Opinion | Who Will We Be Without Donald Trump?

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Representatives Alexandria Ocasio-Cortez, a New York progressive, and Conor Lamb, a Pennsylvania moderate, began trading recriminations about where Democrats went right, where they went wrong and where they should go from here. So did Representatives Abigail Spanberger, a Virginia moderate, and Rashida Tlaib, a Michigan progressive.

In a column published in The Times on Monday evening, my colleague Michelle Goldberg implored Democrats to tone it down and keep it together. In a column published on Wednesday morning, my colleague Thomas Edsall asked whether they could. This one-two punch wasn’t overkill. It was a 20-20 glimpse of life beyond 2020.

Policy differences between progressives and moderates may be solved by Mitch McConnell: If Republicans win at least one of the two runoffs in Georgia on Jan. 5 and hold on to their Senate majority, McConnell, as the majority leader, will be the grim reaper of any transformative legislation.

But that still leaves room for arguments about the issues that Democrats should emphasize and the tone that they should strike for the 2022 midterms. Especially with Trump out of office, those disputes could be heated.

And there will be plenty of political friction to go around. Up until Nov. 3, Never Trump Republicans were heroes to many Democrats — ultimate proof that the ruler was rotten. But that love affair can’t survive Trump’s defeat, a reality evident in a few progressives’ fierce attacks on the Lincoln Project — an anti-Trump super PAC founded by Republicans — since Election Day.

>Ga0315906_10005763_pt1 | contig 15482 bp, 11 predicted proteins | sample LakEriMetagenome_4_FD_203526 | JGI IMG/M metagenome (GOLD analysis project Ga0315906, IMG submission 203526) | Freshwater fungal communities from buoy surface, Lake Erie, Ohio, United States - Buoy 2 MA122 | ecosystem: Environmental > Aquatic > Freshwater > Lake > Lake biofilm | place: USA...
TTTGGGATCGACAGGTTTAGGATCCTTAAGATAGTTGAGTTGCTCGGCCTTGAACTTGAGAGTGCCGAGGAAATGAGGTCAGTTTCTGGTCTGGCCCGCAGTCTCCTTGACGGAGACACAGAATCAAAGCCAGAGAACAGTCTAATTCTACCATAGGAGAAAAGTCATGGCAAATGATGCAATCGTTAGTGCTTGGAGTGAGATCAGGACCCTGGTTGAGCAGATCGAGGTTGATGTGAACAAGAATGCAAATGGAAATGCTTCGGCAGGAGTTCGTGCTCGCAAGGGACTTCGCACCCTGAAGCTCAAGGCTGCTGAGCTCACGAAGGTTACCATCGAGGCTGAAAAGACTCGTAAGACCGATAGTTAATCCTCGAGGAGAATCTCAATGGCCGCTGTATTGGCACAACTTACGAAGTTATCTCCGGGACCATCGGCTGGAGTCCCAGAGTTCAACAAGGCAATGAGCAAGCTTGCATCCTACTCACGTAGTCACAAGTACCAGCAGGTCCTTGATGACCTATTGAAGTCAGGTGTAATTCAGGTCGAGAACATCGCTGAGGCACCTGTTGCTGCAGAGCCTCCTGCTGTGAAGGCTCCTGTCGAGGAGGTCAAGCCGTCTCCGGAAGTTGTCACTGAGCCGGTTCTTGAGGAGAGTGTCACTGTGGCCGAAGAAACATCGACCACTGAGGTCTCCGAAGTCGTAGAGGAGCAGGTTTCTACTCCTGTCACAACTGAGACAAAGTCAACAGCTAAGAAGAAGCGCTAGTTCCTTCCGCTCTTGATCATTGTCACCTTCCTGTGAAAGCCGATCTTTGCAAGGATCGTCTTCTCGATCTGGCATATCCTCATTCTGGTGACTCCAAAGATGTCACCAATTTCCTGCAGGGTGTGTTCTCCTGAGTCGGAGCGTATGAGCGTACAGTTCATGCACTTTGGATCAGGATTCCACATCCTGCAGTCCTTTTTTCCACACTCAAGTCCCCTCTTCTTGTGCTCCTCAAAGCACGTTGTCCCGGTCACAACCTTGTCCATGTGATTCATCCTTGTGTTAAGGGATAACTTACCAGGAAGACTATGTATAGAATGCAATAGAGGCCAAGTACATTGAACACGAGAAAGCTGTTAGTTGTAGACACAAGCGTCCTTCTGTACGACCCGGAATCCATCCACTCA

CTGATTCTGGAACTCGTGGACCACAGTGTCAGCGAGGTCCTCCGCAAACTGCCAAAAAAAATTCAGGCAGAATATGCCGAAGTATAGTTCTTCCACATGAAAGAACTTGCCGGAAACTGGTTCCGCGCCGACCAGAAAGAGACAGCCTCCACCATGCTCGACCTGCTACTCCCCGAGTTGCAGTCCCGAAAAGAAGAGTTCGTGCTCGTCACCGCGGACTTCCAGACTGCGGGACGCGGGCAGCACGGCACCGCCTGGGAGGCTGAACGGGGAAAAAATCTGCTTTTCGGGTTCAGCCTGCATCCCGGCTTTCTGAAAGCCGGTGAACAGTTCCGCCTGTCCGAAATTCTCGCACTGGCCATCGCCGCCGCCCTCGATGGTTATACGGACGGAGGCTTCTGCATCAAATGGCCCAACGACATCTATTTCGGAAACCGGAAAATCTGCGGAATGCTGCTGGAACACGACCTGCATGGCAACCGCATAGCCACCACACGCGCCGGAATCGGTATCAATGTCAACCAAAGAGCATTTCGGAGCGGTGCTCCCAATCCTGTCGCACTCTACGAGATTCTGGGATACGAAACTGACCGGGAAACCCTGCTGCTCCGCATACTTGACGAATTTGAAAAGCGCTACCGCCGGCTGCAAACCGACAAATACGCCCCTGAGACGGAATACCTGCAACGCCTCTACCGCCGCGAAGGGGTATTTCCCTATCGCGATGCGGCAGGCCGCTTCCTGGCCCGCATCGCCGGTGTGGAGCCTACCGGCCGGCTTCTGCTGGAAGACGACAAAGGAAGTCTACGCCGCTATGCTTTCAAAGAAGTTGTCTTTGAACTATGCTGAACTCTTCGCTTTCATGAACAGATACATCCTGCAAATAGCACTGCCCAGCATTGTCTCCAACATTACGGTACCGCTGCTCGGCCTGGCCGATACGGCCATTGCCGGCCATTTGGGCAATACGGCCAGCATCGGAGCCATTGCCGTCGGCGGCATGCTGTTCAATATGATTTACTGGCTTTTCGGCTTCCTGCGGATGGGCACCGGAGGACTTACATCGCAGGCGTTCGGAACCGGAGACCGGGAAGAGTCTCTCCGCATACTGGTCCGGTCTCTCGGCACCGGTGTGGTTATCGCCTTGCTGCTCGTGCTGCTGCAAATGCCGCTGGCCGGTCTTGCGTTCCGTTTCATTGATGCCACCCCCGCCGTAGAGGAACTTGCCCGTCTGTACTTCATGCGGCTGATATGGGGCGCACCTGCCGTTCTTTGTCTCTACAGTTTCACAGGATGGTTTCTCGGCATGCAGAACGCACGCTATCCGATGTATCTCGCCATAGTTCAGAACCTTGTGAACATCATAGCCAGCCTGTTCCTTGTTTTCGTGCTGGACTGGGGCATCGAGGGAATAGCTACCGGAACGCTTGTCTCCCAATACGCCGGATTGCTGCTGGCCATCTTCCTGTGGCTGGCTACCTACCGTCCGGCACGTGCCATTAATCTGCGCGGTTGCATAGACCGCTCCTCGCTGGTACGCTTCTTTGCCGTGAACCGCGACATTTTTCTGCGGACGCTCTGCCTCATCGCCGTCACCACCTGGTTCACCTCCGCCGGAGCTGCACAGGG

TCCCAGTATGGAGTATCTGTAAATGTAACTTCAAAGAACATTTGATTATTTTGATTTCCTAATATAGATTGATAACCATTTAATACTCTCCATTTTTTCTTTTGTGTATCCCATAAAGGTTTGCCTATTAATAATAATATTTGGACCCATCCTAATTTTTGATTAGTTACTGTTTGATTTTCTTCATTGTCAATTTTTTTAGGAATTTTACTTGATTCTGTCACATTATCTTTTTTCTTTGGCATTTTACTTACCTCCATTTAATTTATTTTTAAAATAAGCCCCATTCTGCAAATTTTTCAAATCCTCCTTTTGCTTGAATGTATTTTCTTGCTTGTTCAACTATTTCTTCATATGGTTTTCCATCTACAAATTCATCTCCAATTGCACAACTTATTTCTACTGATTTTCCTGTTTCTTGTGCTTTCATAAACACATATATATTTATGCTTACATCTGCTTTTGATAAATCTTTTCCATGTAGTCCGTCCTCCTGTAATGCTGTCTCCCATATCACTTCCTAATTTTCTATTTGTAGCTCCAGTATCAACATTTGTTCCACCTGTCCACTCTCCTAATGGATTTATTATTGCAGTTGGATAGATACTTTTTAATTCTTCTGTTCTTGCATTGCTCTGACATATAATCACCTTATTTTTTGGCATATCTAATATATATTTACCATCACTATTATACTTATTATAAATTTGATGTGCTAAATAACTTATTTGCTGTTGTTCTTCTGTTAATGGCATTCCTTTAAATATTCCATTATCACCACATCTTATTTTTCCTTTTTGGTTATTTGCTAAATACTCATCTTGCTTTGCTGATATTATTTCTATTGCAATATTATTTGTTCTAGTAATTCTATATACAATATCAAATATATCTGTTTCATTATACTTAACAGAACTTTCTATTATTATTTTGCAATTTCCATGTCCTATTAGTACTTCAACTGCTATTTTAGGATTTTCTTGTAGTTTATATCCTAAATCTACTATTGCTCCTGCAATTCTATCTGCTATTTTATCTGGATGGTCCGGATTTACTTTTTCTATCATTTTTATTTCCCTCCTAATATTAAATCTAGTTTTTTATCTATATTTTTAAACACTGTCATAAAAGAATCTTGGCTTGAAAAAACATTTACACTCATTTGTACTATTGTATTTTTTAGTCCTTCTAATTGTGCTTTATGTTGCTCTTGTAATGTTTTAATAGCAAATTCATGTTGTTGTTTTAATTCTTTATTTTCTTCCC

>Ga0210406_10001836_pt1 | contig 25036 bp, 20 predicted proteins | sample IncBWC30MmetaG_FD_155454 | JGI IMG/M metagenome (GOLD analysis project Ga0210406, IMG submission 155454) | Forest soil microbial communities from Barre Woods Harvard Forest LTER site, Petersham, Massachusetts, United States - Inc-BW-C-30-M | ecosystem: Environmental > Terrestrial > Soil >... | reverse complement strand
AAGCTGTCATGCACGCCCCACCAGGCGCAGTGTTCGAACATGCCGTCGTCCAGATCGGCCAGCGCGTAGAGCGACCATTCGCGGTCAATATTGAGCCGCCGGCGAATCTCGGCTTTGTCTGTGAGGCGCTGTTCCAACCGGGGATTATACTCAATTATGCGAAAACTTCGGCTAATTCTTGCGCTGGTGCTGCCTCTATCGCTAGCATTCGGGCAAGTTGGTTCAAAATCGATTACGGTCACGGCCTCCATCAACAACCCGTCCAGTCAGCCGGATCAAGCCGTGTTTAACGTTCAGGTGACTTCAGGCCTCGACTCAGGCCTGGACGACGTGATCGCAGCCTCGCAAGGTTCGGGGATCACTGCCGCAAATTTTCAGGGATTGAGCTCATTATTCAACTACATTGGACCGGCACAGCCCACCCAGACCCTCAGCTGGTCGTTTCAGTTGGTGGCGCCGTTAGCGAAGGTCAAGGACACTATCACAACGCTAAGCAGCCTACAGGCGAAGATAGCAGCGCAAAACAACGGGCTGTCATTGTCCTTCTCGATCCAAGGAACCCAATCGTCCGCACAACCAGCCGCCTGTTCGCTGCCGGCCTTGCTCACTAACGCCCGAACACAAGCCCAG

And what happens to those Republicans? The more than 73 million ballots cast for Trump in 2020 — giving him about 47 percent of the popular vote, up from 46 percent four years ago — prove that the party didn’t come around to them and isn’t about to cue up Peaches and Herb’s “Reunited.” They’re paradigmatic, emblematic: When you’ve shaped yourself almost entirely in opposition to someone who has been vanquished, are you free or formless?

The test for the mainstream media is our ability to turn away from Trump even if he remains a potent audience draw. It’s not certain that he will be: When Trump and Biden appeared at rival town halls on the same night in October, Biden drew more television viewers. And the much-discussed “Trump bump” that cable news channels and newspapers experienced in and right after 2016 faded over time.

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